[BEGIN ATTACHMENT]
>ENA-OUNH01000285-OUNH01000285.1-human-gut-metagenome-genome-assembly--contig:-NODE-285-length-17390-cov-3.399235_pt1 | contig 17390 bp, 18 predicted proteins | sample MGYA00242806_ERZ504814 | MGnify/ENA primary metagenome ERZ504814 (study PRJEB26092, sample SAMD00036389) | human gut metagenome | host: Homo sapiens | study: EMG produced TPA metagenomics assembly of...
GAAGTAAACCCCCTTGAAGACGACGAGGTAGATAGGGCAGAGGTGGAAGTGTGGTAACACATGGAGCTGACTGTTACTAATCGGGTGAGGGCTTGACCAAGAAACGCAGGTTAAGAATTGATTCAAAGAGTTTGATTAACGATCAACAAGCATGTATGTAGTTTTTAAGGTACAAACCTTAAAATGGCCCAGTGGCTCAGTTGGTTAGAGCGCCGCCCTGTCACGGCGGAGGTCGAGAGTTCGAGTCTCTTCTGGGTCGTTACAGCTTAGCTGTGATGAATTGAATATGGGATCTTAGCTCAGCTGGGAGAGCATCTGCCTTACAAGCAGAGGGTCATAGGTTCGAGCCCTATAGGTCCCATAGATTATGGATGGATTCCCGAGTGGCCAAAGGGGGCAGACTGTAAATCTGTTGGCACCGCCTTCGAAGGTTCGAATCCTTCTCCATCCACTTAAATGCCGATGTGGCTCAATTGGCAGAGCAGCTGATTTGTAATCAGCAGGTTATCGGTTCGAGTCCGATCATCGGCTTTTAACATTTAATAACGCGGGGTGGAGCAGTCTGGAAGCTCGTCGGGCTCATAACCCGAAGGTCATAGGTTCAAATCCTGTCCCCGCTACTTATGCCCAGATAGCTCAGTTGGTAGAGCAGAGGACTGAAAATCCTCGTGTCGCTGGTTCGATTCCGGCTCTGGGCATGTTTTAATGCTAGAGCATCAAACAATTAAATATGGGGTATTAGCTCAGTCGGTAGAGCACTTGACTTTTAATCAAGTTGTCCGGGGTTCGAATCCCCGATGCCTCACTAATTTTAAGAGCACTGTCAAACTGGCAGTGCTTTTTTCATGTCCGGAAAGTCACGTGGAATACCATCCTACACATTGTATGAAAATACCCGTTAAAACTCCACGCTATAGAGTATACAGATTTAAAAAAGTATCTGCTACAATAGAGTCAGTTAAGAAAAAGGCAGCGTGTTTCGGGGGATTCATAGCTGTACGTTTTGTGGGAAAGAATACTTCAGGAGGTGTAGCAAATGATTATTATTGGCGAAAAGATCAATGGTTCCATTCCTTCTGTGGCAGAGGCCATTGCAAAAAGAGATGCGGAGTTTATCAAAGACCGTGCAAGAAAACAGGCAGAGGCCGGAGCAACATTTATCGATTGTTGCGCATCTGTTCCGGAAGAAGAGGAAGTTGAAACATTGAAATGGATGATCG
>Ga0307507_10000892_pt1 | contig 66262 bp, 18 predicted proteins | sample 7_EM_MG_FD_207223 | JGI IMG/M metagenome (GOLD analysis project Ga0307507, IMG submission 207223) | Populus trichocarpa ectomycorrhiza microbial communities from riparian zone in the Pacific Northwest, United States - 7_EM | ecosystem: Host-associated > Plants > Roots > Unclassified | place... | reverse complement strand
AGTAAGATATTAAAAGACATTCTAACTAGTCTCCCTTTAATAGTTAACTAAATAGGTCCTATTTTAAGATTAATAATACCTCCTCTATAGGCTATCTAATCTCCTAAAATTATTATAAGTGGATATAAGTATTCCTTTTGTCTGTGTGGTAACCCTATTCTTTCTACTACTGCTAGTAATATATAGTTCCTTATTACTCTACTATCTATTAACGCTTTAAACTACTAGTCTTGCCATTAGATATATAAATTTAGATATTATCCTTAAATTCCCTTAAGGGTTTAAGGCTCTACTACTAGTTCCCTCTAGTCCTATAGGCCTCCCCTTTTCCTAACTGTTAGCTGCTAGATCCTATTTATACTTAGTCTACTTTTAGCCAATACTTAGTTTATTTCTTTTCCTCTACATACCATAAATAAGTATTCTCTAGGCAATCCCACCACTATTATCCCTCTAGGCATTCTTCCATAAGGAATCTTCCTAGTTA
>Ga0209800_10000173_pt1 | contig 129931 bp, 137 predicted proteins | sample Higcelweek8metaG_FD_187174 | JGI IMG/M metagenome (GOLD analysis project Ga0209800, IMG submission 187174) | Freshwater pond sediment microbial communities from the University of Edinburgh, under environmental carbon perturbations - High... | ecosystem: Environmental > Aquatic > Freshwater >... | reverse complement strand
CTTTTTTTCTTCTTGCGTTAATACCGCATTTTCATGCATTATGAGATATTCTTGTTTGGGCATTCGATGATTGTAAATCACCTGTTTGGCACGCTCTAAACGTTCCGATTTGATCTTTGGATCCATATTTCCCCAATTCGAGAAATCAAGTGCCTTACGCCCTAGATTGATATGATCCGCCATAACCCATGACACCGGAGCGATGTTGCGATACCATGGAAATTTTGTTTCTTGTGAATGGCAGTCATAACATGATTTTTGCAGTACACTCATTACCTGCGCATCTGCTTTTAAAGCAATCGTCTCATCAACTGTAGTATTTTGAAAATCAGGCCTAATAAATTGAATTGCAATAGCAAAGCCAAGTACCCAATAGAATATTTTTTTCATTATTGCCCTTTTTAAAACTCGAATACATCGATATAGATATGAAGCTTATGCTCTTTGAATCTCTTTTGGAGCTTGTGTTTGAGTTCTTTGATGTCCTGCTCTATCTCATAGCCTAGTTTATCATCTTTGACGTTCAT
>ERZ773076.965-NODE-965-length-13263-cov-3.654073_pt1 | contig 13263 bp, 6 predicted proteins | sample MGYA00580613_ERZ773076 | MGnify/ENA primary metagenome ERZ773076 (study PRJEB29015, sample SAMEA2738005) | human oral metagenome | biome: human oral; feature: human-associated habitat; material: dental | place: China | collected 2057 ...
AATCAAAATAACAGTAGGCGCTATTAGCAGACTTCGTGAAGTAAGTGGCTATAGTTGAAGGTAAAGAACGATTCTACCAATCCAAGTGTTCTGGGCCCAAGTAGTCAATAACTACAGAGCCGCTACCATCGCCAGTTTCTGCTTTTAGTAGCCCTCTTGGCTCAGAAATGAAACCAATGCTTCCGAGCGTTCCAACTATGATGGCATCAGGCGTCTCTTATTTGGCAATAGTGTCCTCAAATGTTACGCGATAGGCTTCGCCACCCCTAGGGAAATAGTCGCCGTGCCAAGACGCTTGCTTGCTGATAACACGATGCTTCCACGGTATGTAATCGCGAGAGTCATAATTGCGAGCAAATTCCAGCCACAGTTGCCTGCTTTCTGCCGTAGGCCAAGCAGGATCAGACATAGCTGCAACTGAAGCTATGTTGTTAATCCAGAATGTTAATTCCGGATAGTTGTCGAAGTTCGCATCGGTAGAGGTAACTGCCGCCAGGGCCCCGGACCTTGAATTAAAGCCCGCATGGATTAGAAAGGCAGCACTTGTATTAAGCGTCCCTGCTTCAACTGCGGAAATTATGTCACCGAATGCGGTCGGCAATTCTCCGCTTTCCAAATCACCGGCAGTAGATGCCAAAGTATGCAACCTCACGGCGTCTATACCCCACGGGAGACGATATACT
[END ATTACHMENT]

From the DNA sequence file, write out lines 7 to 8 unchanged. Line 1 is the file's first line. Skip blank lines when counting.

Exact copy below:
>ERZ773076.965-NODE-965-length-13263-cov-3.654073_pt1 | contig 13263 bp, 6 predicted proteins | sample MGYA00580613_ERZ773076 | MGnify/ENA primary metagenome ERZ773076 (study PRJEB29015, sample SAMEA2738005) | human oral metagenome | biome: human oral; feature: human-associated habitat; material: dental | place: China | collected 2057 ...
AATCAAAATAACAGTAGGCGCTATTAGCAGACTTCGTGAAGTAAGTGGCTATAGTTGAAGGTAAAGAACGATTCTACCAATCCAAGTGTTCTGGGCCCAAGTAGTCAATAACTACAGAGCCGCTACCATCGCCAGTTTCTGCTTTTAGTAGCCCTCTTGGCTCAGAAATGAAACCAATGCTTCCGAGCGTTCCAACTATGATGGCATCAGGCGTCTCTTATTTGGCAATAGTGTCCTCAAATGTTACGCGATAGGCTTCGCCACCCCTAGGGAAATAGTCGCCGTGCCAAGACGCTTGCTTGCTGATAACACGATGCTTCCACGGTATGTAATCGCGAGAGTCATAATTGCGAGCAAATTCCAGCCACAGTTGCCTGCTTTCTGCCGTAGGCCAAGCAGGATCAGACATAGCTGCAACTGAAGCTATGTTGTTAATCCAGAATGTTAATTCCGGATAGTTGTCGAAGTTCGCATCGGTAGAGGTAACTGCCGCCAGGGCCCCGGACCTTGAATTAAAGCCCGCATGGATTAGAAAGGCAGCACTTGTATTAAGCGTCCCTGCTTCAACTGCGGAAATTATGTCACCGAATGCGGTCGGCAATTCTCCGCTTTCCAAATCACCGGCAGTAGATGCCAAAGTATGCAACCTCACGGCGTCTATACCCCACGGGAGACGATATACT